Are you planning on moving your business to Kansas City? With its booming economy and business-friendly atmosphere, Kansas City ranks among the best places to start a business in the country. A recent report says KC is one of the top 50 cities in the U.S. to start a new business, based on key indicators such as rate of entrepreneurship, wage growth, job creation and population growth. This may sound like great news to you if you’re planning to move your business to Kansas City in the near future. However, there are challenges to moving any business anywhere, leading to concerns ranging from relocation costs and potential employee attrition to finding affordable office space and choosing the right mover to make it all happen. Here are some tips on how to prepare to move your business – successfully – to Kansas City.
Know How the New Location Will Affect EmployeesSwitching your business location could lead to many employees deciding to simply leave your company. Maybe they don’t want to live in Kansas City, or the move is too far for them. Maybe they don’t care for the local school system. Or maybe they were thinking of leaving anyway and the relocation provides them with that break. Or it could be that there is no incentive to make the move with you. This is why it’s wise in some cases to offer an incentive for your employees to relocate with the company. You could offer to pay for some of their moving expenses, for instance, or promise them bigger and better offices in the new digs. Whatever the case, don’t discount the impact of the move on your workers, and be prepared to compensate them for the inconvenience. Consider the change in lifestyle for your employees as well. Is the cost of living much higher in Kansas City than your existing location? Expect many employees to opt out of the move if they can’t reasonably afford a new home in a new city.
Map Out Your Relocation CarefullyIf you fail to do this, there will be all sorts of obstacles and challenges that can make the transition more difficult than it has to be. A change in location is a major change in your organization. Don’t take it lightly, or assume everything will come together at the last minute. Plan well in advance for the change, taking into account logistics, employee impact, vendor impact and more.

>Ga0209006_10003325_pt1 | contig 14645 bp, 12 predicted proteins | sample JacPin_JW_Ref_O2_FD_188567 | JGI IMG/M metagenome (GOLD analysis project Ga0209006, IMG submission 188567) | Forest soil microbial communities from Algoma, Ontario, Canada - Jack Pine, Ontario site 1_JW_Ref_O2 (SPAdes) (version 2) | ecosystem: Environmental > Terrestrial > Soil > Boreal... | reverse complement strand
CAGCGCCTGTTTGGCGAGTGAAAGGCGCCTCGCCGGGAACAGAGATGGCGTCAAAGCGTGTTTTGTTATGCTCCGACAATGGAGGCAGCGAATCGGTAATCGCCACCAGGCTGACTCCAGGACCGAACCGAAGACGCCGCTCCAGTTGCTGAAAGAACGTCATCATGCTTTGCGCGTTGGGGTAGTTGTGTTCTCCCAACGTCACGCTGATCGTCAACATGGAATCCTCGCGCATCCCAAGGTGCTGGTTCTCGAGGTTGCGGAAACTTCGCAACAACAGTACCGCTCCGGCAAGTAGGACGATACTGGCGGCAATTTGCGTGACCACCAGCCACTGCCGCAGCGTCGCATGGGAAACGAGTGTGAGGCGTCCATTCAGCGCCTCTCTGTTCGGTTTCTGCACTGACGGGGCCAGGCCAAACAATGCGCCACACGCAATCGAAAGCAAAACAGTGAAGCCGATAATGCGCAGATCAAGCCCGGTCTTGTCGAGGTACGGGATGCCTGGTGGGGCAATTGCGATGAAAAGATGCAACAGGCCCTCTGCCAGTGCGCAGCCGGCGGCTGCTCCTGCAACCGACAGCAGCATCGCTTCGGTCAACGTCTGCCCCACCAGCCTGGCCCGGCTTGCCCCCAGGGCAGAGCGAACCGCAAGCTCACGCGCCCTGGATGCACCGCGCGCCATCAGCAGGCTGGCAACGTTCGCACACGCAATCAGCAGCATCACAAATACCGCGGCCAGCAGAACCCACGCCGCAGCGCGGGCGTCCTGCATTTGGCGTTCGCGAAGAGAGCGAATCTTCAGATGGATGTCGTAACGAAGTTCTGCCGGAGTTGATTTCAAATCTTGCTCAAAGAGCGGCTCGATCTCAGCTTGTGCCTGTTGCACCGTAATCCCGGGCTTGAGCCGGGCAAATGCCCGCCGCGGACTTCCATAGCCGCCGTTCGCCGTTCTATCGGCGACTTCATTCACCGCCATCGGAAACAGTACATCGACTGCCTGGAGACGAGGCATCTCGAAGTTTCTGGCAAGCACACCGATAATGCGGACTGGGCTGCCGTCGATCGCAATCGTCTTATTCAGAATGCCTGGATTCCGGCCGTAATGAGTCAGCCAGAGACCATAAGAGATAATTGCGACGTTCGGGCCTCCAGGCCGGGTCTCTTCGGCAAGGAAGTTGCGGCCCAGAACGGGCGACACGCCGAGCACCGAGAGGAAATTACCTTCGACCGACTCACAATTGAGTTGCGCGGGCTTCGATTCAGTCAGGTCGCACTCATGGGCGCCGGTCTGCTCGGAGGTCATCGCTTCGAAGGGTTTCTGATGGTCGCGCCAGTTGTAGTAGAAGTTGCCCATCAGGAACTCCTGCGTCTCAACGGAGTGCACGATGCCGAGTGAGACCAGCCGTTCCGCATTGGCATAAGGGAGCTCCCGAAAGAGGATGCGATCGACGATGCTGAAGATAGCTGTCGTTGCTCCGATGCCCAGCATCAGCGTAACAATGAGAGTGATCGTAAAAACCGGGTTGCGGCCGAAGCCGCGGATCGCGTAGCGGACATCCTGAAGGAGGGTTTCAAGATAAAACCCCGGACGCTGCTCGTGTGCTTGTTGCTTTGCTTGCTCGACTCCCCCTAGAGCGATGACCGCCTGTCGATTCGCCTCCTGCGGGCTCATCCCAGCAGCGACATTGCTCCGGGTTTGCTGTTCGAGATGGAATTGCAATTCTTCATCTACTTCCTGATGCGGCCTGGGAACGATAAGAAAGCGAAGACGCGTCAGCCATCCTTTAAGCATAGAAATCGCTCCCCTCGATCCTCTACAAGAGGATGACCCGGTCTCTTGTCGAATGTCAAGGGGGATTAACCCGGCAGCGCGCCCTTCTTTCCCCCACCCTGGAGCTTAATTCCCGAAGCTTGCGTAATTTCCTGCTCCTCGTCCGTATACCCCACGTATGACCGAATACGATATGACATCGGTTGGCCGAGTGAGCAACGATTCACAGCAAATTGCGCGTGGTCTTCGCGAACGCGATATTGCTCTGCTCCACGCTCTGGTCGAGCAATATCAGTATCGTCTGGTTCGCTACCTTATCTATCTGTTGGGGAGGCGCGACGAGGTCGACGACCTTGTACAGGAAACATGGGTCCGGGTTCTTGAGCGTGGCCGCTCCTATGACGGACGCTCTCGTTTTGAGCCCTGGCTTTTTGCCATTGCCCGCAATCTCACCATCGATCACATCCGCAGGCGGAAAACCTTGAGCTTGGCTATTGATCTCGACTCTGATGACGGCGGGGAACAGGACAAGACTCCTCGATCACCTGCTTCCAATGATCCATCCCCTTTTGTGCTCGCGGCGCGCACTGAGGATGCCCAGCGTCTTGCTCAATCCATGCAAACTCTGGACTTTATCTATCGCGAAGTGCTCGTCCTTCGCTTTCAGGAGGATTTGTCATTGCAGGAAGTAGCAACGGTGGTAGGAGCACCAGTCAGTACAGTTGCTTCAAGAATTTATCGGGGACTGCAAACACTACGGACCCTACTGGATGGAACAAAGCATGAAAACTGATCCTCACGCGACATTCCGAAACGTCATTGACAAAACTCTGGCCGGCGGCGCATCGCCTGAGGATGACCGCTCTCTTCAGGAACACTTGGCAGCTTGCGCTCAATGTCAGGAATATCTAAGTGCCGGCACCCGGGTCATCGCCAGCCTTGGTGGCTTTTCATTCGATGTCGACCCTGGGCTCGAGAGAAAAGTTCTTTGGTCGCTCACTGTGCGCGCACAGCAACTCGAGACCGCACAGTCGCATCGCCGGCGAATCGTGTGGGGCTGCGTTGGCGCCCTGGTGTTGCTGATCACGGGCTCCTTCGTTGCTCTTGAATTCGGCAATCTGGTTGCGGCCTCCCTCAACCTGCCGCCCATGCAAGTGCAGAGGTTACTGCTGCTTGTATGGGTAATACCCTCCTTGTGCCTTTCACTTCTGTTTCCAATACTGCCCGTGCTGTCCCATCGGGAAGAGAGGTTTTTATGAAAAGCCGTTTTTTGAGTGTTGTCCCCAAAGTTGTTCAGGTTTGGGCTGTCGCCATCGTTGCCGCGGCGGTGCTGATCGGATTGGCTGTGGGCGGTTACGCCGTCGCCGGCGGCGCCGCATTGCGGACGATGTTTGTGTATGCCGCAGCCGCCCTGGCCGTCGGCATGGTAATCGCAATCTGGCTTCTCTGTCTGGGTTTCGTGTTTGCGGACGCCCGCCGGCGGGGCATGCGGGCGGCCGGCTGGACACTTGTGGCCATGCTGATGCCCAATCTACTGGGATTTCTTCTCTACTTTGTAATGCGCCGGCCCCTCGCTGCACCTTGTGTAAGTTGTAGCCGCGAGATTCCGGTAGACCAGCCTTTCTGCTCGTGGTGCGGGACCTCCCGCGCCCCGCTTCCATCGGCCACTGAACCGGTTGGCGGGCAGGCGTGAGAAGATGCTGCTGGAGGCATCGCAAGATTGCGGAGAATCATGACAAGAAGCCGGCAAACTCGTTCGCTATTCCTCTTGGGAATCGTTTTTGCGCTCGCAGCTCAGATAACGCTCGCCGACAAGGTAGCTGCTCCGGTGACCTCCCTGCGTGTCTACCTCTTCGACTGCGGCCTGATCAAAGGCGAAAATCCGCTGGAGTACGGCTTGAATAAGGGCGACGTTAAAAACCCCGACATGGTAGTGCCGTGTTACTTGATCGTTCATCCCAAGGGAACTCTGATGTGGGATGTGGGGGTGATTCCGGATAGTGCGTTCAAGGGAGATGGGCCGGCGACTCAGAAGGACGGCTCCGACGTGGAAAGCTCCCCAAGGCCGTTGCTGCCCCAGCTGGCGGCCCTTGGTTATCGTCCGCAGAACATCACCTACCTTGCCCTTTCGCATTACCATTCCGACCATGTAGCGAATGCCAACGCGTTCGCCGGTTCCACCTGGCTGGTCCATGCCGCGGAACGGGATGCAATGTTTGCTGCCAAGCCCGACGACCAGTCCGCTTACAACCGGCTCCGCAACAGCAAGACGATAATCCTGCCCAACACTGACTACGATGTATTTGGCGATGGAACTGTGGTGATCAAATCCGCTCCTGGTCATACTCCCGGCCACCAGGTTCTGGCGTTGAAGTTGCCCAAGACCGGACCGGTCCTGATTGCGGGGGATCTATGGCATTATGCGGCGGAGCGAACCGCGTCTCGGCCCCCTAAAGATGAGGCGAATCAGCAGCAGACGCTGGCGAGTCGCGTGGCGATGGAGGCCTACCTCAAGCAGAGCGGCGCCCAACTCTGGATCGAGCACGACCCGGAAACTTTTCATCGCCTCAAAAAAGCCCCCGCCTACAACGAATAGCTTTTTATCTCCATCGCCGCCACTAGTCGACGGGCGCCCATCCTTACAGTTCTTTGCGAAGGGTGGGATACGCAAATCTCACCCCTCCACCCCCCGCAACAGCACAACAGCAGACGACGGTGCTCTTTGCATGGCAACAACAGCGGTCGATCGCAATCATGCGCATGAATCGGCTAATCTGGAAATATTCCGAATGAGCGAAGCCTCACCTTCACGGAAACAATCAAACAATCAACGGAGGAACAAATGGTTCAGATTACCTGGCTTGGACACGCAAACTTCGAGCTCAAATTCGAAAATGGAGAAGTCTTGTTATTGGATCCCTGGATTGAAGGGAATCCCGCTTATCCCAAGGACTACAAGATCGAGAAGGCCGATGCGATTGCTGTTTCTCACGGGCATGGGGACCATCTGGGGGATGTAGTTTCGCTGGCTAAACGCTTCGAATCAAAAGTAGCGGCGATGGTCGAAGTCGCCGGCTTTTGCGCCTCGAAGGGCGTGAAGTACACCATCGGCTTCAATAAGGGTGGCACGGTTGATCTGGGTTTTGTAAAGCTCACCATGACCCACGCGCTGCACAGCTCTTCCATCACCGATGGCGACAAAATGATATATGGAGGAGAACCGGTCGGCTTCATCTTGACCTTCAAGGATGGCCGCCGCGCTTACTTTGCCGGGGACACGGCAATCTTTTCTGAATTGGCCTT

Connect With Local Business OrganizationsPart of planning is looking ahead and connecting with invaluable resources that will help make a more seamless transition. Check out the KC Chamber of Commerce to find helpful resources in the area. Research the business climate for your industry prior to making a definitive plan to relocate your business here. Head to the City of Kansas City government website for help with businesses or KCSourceLink for your guide to entrepreneurship. Inquire about state laws, policies and regulations that affect your specific industry. Seek advice from local community and business leaders.
Analyze the CostsCost is a factor in any business move, so don’t discount this consideration – no matter how attractive the tax benefits would be. You’ll have to make a compromise between business expenses, employee quality of life and target market of your products and services. Take a look at data trends on demographics, consumer spending, lifestyles, and more. This can provide insight into anything from customer accessibility to commute times. Making smart data-driven decisions is key in being a successful KC business owner. Check with the local economic development office or commerce department to get information on cost of living, average home sale prices, average lease and rent costs, etc.
Know the Potential Talent PoolIn the event you lose employees to the relocation, and you most likely will, you have to be aware of the future talent pool you’re jumping into. You want to be assured of access to highly qualified workers in case you experience high levels of employee attrition. College towns historically provide a lot of new talent, but don’t discount areas with strong trade schools and community colleges. You could qualify for training incentives to boost your bottom line. Luckily, Kansas City is home to many institutions of higher learning and trade schools, from which you could potentially draw talent, such as:
- University of Missouri-Kansas City
- Rockhurst University
- Avila University
- DeVry University
- Donnelly College
- Metropolitan Community College-Maple Woods
- Kansas City Art Institute
- Calvary University
- Manual Career Tech Center
- Concorde Career College